Diversity is at the heart of Britain’s success and is the soul of the nation.You don’t have to be of a community to stand with a community!…writes Dr Rami Ranger CBE
Through my experience serving as the Chairman of the British Sikh Association, the former President of the Punjabi Society of British Isles and founder and Chairman of Sun Mark Ltd, I have found that the most important ingredient to local community relations or international partnerships comes through the understanding of diverse and different cultures.
The success of my company, Sun Mark Ltd, is based on the export of our British made products to over 130 countries and in doing so, Sun Mark is the only company to have won an unprecedented five consecutive Queen’s Award’s for Enterprise in International trade. My experience of working with 130 countries, sustaining 1000’s of British jobs highlights to me, the global world that we are now a part of and the the vital need to remove barriers to trade including those that may result from a lack of understanding.
At home, as the Co-Chairman of the Conservative Friends of India, my role with community groups, as well as serving as a fellow of the Princes Trust and a member of the Govt’s Apprenticeship Delivery Board and Apprenticeship Diversity Champions Network, l welcome all initiatives to remove the race disparity which is unfortunately still prevalent in Britain, which is one of the most diverse countries in the world.
The recently launched Race Disparity Audit (RDA) by the Prime Minister goes to the heart of the issue and is a very important initiative to tackle the “burning injustice” of race disparity in Britain. From the first day of her premiership, Prime Mister May has been working hard to make this piece of work her priority. The audit highlighted the unfortunate differences in opportunity and performance across different ethnic groups. This detailed data and analysis, will be the blueprint to help government departments, agencies to further review and develop tangible solutions. Part of our One Nation Conservatism must be that all members of our one nation have the same opportunities and life chances. No one should face discrimination through bias, conscious or unconscious, because of the colour of their skin, ethnicity or class.
It is also well documented that the Conservative party lags behind in attracting ethnic minority voters but there are some individual Members of Parliament who, from white British backgrounds, are reaching diverse communities as well as anyone possibly could.
Andrew Stephenson, MP for Pendle is clearly doing something special. He won the seat from Labour in 2010, defeating a British Pakistani candidate by getting the votes of 15,000 British Pakistanis. Andrew doesn’t turn up for a photo or a drop in to an event, but he takes time and visits his local Mosque without any stage or invitation, being present and spending real time with the people. He builds relationships and remembers everyone by their name. He shows that it isn’t complicated or difficult to bring about a positive change.
Paul Scully MP, stood for Sutton and Cheam in 2015, a seat we last won in 1992. Paul not only won, but built a majority of 12,698 last year in a capital city where we lost votes and constituencies. He knows how to engage with people and it is no wonder that Paul became Vice-Chairman for London helping us hold Barnet and Wandsworth in the Local Elections. Paul is very active within many BAME communities and has reached the stage where as Vice Chairman, he knocks on doors in East London and is instantly recognised –the Bengali community hold him up as a champion.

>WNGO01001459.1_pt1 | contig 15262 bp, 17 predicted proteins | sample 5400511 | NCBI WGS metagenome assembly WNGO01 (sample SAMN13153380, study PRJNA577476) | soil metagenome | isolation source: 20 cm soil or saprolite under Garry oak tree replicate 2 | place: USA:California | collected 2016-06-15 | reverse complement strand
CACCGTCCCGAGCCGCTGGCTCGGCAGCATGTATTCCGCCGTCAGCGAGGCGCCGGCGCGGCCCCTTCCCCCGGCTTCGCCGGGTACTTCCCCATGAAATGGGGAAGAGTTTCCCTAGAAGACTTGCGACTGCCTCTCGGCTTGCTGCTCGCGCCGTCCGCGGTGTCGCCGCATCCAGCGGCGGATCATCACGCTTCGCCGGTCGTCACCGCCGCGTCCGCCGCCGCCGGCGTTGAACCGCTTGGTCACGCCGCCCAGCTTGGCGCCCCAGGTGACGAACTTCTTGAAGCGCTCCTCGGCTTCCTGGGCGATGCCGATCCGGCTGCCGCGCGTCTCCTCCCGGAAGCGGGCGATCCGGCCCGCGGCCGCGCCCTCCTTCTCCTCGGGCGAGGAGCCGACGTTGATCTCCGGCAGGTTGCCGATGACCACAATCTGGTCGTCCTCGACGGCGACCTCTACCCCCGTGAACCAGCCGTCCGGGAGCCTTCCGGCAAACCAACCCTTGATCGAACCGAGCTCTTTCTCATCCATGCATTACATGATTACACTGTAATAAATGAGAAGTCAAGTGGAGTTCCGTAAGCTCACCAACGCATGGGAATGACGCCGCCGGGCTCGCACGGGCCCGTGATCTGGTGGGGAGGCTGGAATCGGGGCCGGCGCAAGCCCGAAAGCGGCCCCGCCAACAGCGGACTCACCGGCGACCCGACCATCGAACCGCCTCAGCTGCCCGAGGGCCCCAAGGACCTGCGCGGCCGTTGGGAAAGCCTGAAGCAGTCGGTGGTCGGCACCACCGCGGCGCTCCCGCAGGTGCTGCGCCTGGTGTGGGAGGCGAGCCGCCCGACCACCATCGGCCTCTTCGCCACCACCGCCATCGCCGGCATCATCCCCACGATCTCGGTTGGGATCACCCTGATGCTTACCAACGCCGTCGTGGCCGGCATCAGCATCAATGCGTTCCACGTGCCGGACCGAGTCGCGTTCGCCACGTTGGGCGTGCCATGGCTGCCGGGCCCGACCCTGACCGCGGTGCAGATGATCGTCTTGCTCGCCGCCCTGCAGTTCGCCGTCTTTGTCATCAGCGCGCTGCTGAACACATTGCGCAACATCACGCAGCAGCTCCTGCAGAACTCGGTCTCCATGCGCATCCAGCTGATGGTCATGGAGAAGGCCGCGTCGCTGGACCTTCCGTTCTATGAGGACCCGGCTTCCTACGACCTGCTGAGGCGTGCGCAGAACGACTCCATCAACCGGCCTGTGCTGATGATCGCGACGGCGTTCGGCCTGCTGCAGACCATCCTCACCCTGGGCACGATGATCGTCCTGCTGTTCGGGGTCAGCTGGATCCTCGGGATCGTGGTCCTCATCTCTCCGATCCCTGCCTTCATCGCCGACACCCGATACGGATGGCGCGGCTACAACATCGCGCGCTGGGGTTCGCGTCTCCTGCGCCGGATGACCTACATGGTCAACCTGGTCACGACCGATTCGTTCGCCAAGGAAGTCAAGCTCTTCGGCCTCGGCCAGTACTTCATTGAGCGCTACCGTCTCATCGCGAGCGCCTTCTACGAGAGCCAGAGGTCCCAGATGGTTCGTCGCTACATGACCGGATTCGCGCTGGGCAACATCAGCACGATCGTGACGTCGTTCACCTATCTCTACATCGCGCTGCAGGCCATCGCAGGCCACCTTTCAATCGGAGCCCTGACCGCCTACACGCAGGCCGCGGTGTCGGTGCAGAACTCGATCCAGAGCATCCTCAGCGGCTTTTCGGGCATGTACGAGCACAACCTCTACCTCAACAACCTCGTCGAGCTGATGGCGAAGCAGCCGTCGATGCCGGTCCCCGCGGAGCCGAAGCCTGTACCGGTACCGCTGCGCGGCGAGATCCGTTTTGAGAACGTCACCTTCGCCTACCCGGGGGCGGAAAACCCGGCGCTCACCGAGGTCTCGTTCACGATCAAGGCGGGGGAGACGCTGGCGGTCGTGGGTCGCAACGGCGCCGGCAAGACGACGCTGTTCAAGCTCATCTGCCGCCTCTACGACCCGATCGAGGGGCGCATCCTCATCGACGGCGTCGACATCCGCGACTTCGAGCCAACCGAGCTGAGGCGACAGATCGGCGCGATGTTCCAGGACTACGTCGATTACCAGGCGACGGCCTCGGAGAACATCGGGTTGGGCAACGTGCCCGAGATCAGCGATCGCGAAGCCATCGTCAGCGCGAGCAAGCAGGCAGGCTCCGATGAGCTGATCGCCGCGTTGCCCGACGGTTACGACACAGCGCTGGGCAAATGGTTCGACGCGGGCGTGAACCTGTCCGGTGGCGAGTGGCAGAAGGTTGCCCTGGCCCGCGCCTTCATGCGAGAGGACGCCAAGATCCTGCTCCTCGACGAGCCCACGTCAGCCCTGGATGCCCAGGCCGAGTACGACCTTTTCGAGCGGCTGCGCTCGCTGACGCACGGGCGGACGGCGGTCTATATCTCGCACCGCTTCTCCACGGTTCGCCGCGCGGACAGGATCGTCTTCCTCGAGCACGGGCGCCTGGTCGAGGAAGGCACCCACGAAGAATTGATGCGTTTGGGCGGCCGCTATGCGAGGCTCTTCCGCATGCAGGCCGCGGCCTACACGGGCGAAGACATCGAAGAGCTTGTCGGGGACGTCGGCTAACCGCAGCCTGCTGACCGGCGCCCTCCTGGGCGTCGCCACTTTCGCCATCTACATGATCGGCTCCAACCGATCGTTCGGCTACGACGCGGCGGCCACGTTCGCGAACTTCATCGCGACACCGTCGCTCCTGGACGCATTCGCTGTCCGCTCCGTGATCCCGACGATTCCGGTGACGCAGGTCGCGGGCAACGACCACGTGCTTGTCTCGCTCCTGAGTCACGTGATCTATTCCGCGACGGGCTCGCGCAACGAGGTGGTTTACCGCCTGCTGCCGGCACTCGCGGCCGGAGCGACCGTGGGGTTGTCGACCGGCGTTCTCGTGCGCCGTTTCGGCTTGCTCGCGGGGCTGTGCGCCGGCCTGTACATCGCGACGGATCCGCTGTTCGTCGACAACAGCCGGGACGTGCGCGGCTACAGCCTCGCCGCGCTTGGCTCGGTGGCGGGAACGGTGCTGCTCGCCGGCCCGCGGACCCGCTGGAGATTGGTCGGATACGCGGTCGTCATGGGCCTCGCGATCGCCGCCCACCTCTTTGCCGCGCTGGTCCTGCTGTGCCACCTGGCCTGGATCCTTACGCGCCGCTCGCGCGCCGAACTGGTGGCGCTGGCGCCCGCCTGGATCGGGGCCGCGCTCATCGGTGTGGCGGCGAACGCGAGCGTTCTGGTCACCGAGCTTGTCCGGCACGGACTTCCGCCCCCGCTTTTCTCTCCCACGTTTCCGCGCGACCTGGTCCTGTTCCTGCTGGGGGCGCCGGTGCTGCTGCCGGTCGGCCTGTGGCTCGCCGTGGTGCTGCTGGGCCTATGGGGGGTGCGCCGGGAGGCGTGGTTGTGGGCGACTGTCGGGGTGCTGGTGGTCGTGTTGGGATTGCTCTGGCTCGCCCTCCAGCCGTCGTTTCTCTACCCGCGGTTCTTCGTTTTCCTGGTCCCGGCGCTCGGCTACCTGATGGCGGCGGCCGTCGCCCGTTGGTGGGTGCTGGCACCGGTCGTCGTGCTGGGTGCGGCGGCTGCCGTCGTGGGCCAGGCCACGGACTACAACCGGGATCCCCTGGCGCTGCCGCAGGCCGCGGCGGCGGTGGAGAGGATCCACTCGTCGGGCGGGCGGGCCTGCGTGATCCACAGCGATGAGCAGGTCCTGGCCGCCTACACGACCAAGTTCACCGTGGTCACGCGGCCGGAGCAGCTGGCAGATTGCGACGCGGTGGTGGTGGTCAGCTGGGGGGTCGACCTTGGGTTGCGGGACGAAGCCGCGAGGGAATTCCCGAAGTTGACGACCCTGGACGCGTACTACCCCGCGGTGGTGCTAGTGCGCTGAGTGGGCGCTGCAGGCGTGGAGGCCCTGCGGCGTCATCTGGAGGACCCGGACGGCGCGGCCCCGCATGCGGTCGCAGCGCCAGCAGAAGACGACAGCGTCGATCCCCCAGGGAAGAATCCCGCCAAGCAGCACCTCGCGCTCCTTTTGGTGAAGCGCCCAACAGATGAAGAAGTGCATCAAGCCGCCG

Bob Blackman MP, holds Harrow East – a seat over 60% BAME, the most diverse Conservative-held seat. Bob is well known in the Hindu Community. He visited 11 Hindu temples on Hindu New Year (8th November) and regularly supports various communities events. His understanding of the diverse communities he serves, taking time to send Diwali and Eid cards and appreciating more elements that make up those cultures has not only earned him the respect of his constituents but also his nick-name, Bob Patel, by the former High Commissioner of India. The day we don’t have Bob is the day we are greatly exposed with the Indian community.
And so whilst these MPs have set an excellent example, we also have a Party Chairman who understands how vital strong community relationships are and recognises that more needs to be done both in terms of attracting ethnic minority voters and candidates.
It is only through meaningful engagement with communities that we will build meaningful relationships and dispel any myths that the Conservative party doesn’t represent everyone. Through this engagement and relationship building we will also attract more BAME candidates to stand for us. Within Asian communities more needs to be done to engage with British Tamil and Bangladeshi communities and within the Black community it is with those from Caribbean backgrounds where we have plenty to do. With all of these backgrounds we have no MPs or Peers.
Role models are vital to showing others who aspire to stand and be elected that is possible and the Party is a home for them – and the Party is doing extremely well at the top – with a second female Prime Minister and the first British Asian Home Secretary. Sadly we are lagging behind Labour in the 2017 election with the first Turban-wearing Sikh MP (Slough) and the first female Sikh (Birmingham Edgbaston) and perceptions within the Sikh community of a lack of Conservative Sikhs in Parliament is not a positive one. The Conservative party also needs to do more with the Caribbean community too, with only a few MPs or Peers
One thing is true for all communities regardless of ethnicity and background and that is deep and sincere engagement with voters is key.